Peter Callahan's Blog

Life at the court of King Dali; Interview with Amanda Lear, companion for 15 years of the Spanish artist

The story opens in a Paris night spot called Chez Castel one evening 20 years ago. At one of the tables a set of courtiers was gouped round their monarch.

Among them was a woman called 'Louis XIV' on account of her profile. There was a very thin girl called 'San Sebastian' - as were all thin people in that group of whatever sex. There were a couple of identical twins from London called John and Dennis 'beautiful and bronzed from a holiday in Spain'. And in the centre there was a podgy, balding, absurd-looking old gentleman with a waxed moustache, a gold-topped cane and a gold lame waistcoat. This was Salvador Dali, artist, professional genius and full-time exhibitionist.

Enter a wierdly dressed trio taking a rest from 'Swinging London'. There was Brian Jones, the Rolling Stone, in scarves, beads, broad-brimmed hat and sunglasses. There was a young man called Tara in frilled shirt and purple velvet suit. And there was Tara's girl friend, Amanda Lear, a six foot blonde with a voice like a Welsh baritone, knee-high boots and thigh-high mini-skirt. She was at that time a fashion model, the product of an English father and a Russo-Chinese mother, who had grown up in the South of France and studied art in Paris and London.

Dali was intrigued. We have to depend on Amanda's own account for what happened the next day, after they had had lunch (ortolans at Lasserre's). 'Clasping my hand tightly, he looked me straight in the eye and said: 'From now on we will never leave one another, you know that?'

He was wrong.

For the next 15 years Amanda Lear appears to have filled the role of leading ingenue in his entourage (a role in which the actresses Ali McGraw and Mia Farrow had preceded her, 'although I was the only one who was accepted in the Dali home at Cadaques', she says. 'They were just for New York and Paris').

But then the curtain came down. 'There is no little Dali any more', he told her when they last spoke on the telephone three years ago. 'It is over .;'. Guarded by three associates known as 'The Triumvirate', Dali now lies in a special clinic set up alongside his museum in Figueras, refusing solid food, sick, old and waiting for death. No one knows exactly what will happen to his collection of his own art, worth an estimated pounds 60 million. As an American collector puts it: 'Dali is surrounded by jackals waiting for the corpse.' (Four of his works are on show at the Tate Gallery, including his famous 'Lobster Telephone' sculpture.)

And Amanda? The passing 20 years seem to have done her little harm. Now on the fringe of forty, there is a lingering Sixties feel about all her rings, bracelets, [url=]Vigrx pills[/url] and the single silver ear pendant bought in Cairo. The deep voice is now celebrated on record on the Continent, delivering Euro-disco pop. She has begun a new career as a television chat show hostess in Italy. 'I am the Italian Janet Street-Porter.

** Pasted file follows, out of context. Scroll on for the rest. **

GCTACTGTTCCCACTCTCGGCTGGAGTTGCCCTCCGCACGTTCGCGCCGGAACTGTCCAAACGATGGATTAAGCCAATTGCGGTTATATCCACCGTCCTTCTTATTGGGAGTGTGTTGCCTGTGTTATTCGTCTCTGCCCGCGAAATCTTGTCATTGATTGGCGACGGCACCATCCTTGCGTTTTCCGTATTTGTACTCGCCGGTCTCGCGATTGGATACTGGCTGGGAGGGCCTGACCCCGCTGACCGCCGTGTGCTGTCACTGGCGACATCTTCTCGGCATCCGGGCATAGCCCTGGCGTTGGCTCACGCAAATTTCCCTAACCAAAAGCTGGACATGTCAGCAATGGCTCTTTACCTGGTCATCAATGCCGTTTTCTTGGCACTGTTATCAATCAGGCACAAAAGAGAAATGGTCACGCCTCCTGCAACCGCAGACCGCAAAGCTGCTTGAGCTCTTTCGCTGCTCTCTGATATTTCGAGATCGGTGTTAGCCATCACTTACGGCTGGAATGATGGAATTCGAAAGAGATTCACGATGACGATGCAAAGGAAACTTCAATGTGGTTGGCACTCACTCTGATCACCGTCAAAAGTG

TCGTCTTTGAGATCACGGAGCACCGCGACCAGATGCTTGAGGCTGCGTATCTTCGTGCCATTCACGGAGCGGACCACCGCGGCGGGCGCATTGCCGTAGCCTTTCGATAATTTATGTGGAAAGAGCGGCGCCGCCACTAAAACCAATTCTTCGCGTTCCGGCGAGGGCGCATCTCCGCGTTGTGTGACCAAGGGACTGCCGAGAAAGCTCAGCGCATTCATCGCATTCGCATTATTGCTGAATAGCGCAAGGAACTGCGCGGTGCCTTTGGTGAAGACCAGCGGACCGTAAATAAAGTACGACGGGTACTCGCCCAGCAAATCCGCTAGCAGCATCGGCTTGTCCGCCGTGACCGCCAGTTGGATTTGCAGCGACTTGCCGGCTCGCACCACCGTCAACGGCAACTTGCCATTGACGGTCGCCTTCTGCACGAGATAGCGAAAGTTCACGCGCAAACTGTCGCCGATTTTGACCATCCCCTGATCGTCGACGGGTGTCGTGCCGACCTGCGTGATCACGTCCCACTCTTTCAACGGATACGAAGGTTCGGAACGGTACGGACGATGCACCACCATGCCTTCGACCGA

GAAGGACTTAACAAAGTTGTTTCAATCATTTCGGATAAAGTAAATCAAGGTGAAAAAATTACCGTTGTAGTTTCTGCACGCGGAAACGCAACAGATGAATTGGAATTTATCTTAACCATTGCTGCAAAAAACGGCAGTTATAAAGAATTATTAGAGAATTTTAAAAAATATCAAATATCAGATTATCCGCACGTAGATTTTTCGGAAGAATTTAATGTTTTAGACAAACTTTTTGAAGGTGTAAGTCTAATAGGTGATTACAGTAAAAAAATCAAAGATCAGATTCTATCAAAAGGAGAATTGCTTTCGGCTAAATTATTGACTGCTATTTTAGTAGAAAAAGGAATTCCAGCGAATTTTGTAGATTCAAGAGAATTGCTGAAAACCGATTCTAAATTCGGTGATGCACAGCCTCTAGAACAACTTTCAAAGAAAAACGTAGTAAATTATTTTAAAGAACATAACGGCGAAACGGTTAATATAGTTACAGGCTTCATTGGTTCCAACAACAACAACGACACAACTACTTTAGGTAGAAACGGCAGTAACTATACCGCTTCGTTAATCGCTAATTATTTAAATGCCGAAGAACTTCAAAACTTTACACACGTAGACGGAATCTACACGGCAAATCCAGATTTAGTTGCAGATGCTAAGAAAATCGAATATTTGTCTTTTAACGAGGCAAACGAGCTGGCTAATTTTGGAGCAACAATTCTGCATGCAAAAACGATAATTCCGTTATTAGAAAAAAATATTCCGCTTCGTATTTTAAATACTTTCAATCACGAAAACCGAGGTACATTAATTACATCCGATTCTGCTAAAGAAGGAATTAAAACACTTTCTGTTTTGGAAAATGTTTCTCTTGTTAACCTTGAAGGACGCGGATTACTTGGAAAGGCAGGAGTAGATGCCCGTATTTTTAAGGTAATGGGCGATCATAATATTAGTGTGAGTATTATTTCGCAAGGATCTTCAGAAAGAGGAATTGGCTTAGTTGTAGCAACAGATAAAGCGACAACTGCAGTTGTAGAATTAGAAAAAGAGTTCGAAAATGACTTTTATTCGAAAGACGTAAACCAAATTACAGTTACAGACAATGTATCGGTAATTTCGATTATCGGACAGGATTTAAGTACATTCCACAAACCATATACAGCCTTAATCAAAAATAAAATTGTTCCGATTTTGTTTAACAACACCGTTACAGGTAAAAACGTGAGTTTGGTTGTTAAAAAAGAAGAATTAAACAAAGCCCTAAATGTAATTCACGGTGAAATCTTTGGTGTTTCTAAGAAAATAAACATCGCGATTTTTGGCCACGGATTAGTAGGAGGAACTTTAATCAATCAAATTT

'But I feel I betrayed him', she says. How? 'By developing my own life and growing away from him. I stopped being his sweet little Amanda, his adoring audience. I developed my own career as a singer and, worst of all in his eyes, a painter. He didn't believe women were capable of being artists. He said people needed balls to paint.'

On one amazing occasion Dali's Russian-born wife Gala ('who looked on me with suspicion at first, but accepted me when she found I was not about to steal away her husband or his money') made her swear on an icon that she would never abandon him. 'You will marry Dali when I am no longer here.' In fact, she married someone else, and telephoned Dali afterwards. He was surprised. And so was Gala. 'It seemed that a gulf between us was opening up.'

It is in order to clear away that sense of guilt, she says, that she decided to write down the story of her life with Dali and tell the world what he is like 'as a man, rather than as an over-publicised legend'. It has already been published in France, Germany, Italy and, of course, Spain. Now it is Britain's turn. Anyone wading through My Life With Dali* might feel that the unfortunate artist would have preferred her not to have attempted this service.

We discover a man with no teeth of his own ('they were the work of a top New York dentist') whose favourite dish was lobster and chocolate sauce. One of his habits was to arrange for her to be splashing about naked in his swimming pool when he received guests, in order to show off what a pretty girl he had.

But what, exactly, was the, er .. relationship? Was she another of his props, like his stuffed bear draped with jewellery, his sofa modelled on Mae West's lips, his gold-tipped canes or, indeed, his moustache?